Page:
Inda (Inda #1)
Likewise hard to follow,...more
Here's the rub: I still want to read the next one in the series. A cast of hundreds of points of view, a meandering plot that seemed to jump forward at a ridiculous pace, then slow down just as fast, as if the entire novel is one giant montage. Worked fo...more
A little long and a tad slow, but because of the complexity of story and characters and the huge world building.
Worth the effort.
Inda is the first of four novels in the series of the same name by American author Sherwood Smith. It tells the story of the titular young noble, Inda, in a time of war and crisis in the world of Sartorias-Deles, a setting for a number of her other works. It establishes the background and history of the world for the chronologically later but earlier written works.
A rich and robust world
On her website, Smith reveals that she’s been writing in the world of...more
I am not at all a fan of fantasy authors who throw a bunch of made-up terms at you in the beginning of their novels, forcing you to 'sink or swim', memorize these terms or be confused for the rest of the book. Yes, there's a short glossary in the back, but I really don't want to be thrown out of the flow...more
The only problem is that I think Smith is a little immune to how difficult her character names are to deal with. The main characters all have names y...more
I've read other stuff by Sherwood Smith that was more girl- and adolescent-oriented. Crown Duel is what started me on her stuff. This series has a different feel. The storytelling is slower to really get into the epic scope, and it's less romanticized. As a bildungsroman, it's not bad, but there's something that's missing in Inda's younger characterization -- some solid insight into his character. For some reason I didn't really care about him (in fact, he kind of bored me) until he encountered...more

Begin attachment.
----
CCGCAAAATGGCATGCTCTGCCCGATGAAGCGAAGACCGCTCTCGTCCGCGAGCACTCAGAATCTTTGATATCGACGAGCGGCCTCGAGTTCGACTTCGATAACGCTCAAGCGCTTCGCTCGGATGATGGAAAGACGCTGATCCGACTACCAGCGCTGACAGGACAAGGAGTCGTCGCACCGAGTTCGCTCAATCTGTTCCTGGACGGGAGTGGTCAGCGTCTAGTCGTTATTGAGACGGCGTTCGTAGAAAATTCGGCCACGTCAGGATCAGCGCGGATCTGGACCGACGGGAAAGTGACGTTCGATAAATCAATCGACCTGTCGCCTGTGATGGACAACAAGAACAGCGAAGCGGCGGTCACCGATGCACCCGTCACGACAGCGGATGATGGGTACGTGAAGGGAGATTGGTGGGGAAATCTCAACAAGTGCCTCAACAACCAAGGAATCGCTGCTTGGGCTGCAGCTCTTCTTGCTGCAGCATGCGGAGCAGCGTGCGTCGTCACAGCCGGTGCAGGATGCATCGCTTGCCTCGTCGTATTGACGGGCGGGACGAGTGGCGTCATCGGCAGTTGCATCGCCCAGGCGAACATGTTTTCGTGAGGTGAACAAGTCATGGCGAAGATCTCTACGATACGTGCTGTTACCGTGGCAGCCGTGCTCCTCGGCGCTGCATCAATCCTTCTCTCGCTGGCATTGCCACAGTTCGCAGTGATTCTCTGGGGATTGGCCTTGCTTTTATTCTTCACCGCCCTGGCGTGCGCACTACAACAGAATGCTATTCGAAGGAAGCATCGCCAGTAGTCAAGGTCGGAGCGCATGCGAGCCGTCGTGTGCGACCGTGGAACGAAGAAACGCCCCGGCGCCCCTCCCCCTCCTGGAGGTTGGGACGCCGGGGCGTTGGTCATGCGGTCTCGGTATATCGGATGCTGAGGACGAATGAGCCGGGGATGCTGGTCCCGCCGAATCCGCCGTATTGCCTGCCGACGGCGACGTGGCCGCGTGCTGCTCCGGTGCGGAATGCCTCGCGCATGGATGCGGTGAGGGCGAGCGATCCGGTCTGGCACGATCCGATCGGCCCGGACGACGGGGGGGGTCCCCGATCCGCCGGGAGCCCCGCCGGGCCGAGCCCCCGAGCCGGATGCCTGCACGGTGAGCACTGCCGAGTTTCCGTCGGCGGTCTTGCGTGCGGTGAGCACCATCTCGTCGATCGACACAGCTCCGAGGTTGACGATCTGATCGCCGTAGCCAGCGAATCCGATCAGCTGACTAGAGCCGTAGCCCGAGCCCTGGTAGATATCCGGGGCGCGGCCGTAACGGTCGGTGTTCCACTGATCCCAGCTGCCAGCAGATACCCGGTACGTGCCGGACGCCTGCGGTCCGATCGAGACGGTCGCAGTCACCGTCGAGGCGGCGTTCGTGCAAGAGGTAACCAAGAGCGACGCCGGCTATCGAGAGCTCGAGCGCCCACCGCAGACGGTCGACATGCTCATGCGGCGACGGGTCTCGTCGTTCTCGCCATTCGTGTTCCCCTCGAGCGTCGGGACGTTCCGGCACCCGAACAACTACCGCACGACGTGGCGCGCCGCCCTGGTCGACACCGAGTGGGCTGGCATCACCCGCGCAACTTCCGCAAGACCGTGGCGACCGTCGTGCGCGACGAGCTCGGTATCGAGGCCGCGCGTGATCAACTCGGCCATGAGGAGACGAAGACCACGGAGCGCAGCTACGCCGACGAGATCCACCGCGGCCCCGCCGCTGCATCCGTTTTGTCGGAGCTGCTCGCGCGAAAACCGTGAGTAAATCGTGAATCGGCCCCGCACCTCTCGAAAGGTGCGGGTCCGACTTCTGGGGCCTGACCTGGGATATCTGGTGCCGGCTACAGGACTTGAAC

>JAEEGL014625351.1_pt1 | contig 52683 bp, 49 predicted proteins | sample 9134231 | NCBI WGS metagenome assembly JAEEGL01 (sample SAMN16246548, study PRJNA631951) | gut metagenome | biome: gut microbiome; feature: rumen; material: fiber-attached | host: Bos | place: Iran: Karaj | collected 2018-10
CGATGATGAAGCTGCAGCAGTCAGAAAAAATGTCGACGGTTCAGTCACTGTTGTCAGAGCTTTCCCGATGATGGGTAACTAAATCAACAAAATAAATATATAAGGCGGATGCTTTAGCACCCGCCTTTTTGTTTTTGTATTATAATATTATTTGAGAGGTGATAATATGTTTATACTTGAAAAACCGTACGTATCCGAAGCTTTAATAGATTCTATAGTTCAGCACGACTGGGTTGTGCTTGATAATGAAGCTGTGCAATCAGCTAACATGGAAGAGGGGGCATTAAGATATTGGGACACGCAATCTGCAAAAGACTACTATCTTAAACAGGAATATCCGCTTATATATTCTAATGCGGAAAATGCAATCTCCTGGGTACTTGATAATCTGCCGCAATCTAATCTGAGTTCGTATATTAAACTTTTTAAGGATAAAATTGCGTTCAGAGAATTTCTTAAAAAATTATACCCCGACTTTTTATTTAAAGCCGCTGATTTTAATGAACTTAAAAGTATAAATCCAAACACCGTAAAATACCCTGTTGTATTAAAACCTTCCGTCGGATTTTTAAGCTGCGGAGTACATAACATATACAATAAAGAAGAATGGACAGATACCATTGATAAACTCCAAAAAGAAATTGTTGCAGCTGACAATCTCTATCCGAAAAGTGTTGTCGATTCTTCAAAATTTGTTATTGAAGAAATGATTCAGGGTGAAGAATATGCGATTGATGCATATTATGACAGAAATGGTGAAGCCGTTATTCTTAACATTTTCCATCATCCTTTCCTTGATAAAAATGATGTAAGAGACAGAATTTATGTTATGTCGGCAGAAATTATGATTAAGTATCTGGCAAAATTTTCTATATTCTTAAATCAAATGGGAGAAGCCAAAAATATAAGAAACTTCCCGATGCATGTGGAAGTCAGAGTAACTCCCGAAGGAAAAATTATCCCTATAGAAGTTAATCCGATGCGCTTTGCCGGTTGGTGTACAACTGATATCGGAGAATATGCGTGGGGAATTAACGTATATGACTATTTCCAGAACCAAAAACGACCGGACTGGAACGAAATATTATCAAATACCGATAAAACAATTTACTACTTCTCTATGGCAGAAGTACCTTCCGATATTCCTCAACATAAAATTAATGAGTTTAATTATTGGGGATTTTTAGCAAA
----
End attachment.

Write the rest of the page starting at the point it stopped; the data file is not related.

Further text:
This series is a fan...more
In essence, this is a setup book, which introduces the reader to Inda and a motley cast of friends as they are sent to war college as young boys. They've been training with each other and the girls at home (boys defend the land, girls defend the main castle) with games and such, but for the first time in history, the second sons of the ruling families hav...more
Each character had a nickname, a title, another title, and all of these frequently changed. The titles were often very similar, adding to my difficu...more
But things don't go that way. (Well if they had of course we wouldn't have had a story.) Politics and family collide here for our protagonist as they do for every other character.
Inda suddenly gets sent to a school for warriors/knig...more
Sometimes I like long books and like it when they have a continuation, for instance "Wizard's First Rule", so those can't be the only reasons I couldn't get to enjoy this b...more
The series is apparently one long story arc, and the book is completely open ended. The first half is hard to put down. Inda, Tdor, and Sponge are especially interesting characters. The pacing and focus changes somewhat in part 2.
I would usually avoid such an open ended volume, but...more
I have to admit to having a hard time keeping track of the names and nick names and who was who but by the end of the book I think I got it all figured out.
Our main character is a nice blend of smarts and cluelessness with a great supporting cast of peers and grown ups who hinder or help him grow up.
This is a great character book with substance and plenty of room to grow and I hope the rest of...more
Elements I adore: intricate worldbuilding, culture clashes, different languages, fish out of water scenarios, pirates, politics, royalty, women being amazing, and playing with gender/sexuality.
Off to start The Fox now!
However, it is still a good book on its own, and made even better by its sequel The Fox.
*Sherwood Smith has written some pretty fantastic stuff, and this isn't quite up to what I thought it would be, is all.
I am reminded of Tamora Pierce in a good way. Probably more romantic/relationship oriented than...more
I'm not going to rate books--there are too many variables. I'd rather talk about the reading experience. My 'reviews' of my books are confined to the writing process.